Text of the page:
Comicsgate, the comics activist group that's recently promoted a number of crowdfunded comic books, had an early history in making transphobic comments against creators like Mags Visaggio, Tamra Bonvillain, Lilah Sturges and Michelle Perez. The motivation seemed to come from the idea that some people weren't getting jobs in comics while these people were, and that they were only getting those jobs because they're trans. Added to this was the allegation that certain creators weren't 'really' trans, and it was all just an act to get work from a comics industry that was so politically correct it would hire people without talent as 'token' hires, or supporting liberal, left-wing, even socialist comic book storylines, while denying work to straight, white, cis, conservative men. Richard Meyer's 'Dark Roast' concentrated a lot of that sentiment, it gained momentum with a very vocal group and never really went away.
Personally, I believe that the comics industry has lots of problems, from a mainstream monoculture of superhero content, which is now being catered to far more efficiently and with higher production values by film, gaming and TV in a way it never was before, prices increasing beyond the impulse-buy market that comics used to appeal to, and a devaluing effect on print of greater digital takeup, reducing further economies of scale.
I do also believe that the comics industry doesn't cater as much as it could to overtly conservative audiences but that this is a decades-old problem, and it's more an issue of the comics audience being older now than it used to be, and now realising that the superhero comic books they read, classically a conservative genre written by liberal writers, often have liberal, progressive and inclusive values, both in material and in the voices they try to represent. When they were kids, they just never noticed.
Whether or not that means Mags Visaggio gets to write Eternity Girl and is lauded for it, or Squirrel Girl and Moon Girl are drawn in a way intended to appeal to younger kids, or Jane Foster becomes Thor and Sam Wilson becomes Captain America for a couple of years, or Iceman is now gay, seems an irrelevant issue. But these kinds of events have been blown up by those creating a fanbase for their own work, monetized by YouTube channels and creating a far more divisive echo chamber in the process.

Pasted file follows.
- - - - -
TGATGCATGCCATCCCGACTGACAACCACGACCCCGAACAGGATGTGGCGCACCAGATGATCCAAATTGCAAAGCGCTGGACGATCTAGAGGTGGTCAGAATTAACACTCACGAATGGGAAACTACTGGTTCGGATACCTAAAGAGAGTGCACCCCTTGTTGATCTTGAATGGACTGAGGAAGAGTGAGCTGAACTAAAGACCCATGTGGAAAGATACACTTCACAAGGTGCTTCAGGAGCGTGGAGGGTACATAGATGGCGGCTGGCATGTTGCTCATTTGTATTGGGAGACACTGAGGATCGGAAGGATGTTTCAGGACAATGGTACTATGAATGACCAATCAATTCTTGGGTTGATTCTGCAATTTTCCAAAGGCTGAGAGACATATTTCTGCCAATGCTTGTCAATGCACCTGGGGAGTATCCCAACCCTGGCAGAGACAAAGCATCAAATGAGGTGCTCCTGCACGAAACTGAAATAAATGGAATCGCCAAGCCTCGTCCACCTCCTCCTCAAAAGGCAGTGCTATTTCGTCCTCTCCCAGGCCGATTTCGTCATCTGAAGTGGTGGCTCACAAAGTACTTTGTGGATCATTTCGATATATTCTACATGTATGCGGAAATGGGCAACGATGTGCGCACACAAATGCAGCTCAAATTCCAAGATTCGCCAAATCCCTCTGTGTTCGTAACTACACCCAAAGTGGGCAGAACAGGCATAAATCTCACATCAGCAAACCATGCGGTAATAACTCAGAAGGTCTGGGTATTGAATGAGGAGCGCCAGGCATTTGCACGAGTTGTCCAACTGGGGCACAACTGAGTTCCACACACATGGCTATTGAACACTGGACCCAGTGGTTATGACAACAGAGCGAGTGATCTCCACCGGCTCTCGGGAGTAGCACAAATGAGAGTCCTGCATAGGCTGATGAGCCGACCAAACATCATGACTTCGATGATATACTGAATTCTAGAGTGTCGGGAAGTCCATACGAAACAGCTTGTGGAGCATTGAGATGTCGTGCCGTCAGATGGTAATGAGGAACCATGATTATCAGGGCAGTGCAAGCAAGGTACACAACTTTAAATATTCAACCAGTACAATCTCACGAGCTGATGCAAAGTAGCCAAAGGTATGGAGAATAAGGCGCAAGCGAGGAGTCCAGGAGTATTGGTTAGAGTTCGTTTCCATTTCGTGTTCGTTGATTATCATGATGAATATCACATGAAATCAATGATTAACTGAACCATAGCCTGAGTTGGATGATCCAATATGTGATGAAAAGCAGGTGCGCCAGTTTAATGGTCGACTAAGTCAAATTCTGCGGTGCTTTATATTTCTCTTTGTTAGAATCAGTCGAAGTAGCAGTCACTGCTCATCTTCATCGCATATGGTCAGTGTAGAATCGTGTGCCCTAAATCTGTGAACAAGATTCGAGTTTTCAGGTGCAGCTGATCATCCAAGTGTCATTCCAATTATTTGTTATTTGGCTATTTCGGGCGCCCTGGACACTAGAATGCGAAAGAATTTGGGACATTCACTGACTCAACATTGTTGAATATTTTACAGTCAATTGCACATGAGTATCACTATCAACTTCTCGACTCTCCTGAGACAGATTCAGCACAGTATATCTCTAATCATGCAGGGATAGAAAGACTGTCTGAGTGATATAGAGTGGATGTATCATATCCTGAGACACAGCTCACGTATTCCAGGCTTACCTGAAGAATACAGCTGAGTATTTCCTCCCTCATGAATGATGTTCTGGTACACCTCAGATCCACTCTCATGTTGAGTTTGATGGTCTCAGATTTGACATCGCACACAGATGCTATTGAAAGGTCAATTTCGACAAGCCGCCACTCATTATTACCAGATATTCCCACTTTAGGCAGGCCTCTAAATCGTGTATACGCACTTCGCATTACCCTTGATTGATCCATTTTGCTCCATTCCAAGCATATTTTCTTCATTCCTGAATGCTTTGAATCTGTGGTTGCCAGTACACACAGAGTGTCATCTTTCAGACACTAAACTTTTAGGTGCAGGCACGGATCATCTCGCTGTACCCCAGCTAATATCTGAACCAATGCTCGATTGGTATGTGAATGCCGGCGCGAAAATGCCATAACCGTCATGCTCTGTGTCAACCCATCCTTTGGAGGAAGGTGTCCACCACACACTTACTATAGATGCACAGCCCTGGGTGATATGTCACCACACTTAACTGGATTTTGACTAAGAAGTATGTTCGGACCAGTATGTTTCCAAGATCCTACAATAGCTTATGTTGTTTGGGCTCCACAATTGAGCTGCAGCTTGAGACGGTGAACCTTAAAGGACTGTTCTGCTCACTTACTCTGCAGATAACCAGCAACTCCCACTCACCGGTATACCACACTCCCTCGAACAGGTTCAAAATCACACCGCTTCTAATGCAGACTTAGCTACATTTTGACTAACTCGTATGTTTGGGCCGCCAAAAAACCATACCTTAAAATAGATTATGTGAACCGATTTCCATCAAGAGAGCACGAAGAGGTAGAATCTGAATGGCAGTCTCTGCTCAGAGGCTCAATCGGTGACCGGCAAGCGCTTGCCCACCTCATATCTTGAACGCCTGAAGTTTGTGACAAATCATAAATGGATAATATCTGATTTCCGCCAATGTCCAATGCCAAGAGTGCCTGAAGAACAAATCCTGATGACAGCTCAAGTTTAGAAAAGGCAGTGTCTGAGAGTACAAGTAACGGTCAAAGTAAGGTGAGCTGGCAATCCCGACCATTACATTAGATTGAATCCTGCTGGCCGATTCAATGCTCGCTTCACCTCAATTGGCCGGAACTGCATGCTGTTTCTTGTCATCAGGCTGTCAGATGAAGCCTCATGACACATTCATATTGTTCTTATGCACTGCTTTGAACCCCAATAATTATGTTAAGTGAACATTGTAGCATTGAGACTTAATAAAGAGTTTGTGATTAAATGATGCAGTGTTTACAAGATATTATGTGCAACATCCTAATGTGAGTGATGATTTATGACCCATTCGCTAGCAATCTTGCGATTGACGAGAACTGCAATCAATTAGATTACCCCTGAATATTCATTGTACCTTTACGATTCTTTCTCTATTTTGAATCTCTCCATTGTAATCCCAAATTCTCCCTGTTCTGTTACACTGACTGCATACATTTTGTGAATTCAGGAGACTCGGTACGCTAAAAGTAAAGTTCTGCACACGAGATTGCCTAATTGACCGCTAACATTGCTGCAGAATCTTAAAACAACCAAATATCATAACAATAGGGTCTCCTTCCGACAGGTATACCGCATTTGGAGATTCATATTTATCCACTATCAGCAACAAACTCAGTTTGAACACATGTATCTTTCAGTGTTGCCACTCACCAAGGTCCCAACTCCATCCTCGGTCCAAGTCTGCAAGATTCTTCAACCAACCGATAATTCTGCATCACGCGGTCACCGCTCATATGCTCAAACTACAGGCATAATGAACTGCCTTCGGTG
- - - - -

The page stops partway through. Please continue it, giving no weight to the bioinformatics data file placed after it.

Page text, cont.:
A number of comic creators have been ostracised by certain comic book publishers, generally for their attitude towards said publisher, its executives, employees or fellow freelancers, including the likes of Ales Kot, Chris Roberson, Alex De Campi and Mark Waid, but somehow when that's happened to conservative comics creators like Ethan Van Sciver, that's suddenly seen as political targeting.
And so the success of a number of trans creators in the comics industry seems to have been a constant thorn in the side of many of those allied with Comicsgate. Which is why the latest social media battle is both hurtful and, frankly, pretty evil.
Twitter has a number of guidelines for acceptable content, and hate speech, and this has seen a number of Comicsgate individuals reported, suspended or banned from social media, with transphobic comments being a repeated hot button topic.
So what have a number of Comicsgaters done? Some have systematically removed any previous transphobic comments they may have posted, editing their profiles so that they now appear to identify as non-binary, changing their pronoun preference to they/them or similar – and then reporting any anti-Comicsgater who has referred to them as he or him (and it usually is he or him) for hate speech. And getting them suspended or banned off Twitter. It's a deliberate misunderstanding and mocking of the common trans refrain of "to be trans you only have to say you're trans," which is meant to encourage people who don't have the access or desire to medically or physically transition and reassure them that their gender is still valid and self-identification is more than enough.
And this is where it gets cruel and Comicsgate really shows its mean streak. Transitioning can be a traumatic process, the result of many years of build-up, self-examination and coming to terms who you are. The decision to go public, can alienate friends, family and colleagues and is the first step on a long and arduous journey. As a result, it can be an intensely personal and stressful event. For Comicsgaters to mock this, to belittle this form of self-identification and to instead portray it as a meaningless joke just to score some social media points and get people banned, is deeply hurtful.
On the other hand, it also reveals a little of what a lot of Comicsgate is all about. It's not about who you choose to support but who you choose to hate, mock or attack. For anyone on the fence, who see good people on both sides, this might, if nothing else, provide some clarity.
Because now, more than ever, Comicsgate is Cartman.
And for Twitter's social media team, maybe it might be worth looking at timelines when making such banning decisions, whoever it is…